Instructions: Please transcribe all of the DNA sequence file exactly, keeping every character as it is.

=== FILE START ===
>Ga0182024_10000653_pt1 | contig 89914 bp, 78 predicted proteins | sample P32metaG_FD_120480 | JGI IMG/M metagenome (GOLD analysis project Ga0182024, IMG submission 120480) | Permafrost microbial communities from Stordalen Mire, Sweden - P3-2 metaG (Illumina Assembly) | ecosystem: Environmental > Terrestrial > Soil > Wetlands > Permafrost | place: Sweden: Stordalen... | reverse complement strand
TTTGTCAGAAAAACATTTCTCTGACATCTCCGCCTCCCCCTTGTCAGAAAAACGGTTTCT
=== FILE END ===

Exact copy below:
>Ga0182024_10000653_pt1 | contig 89914 bp, 78 predicted proteins | sample P32metaG_FD_120480 | JGI IMG/M metagenome (GOLD analysis project Ga0182024, IMG submission 120480) | Permafrost microbial communities from Stordalen Mire, Sweden - P3-2 metaG (Illumina Assembly) | ecosystem: Environmental > Terrestrial > Soil > Wetlands > Permafrost | place: Sweden: Stordalen... | reverse complement strand
TTTGTCAGAAAAACATTTCTCTGACATCTCCGCCTCCCCCTTGTCAGAAAAACGGTTTCT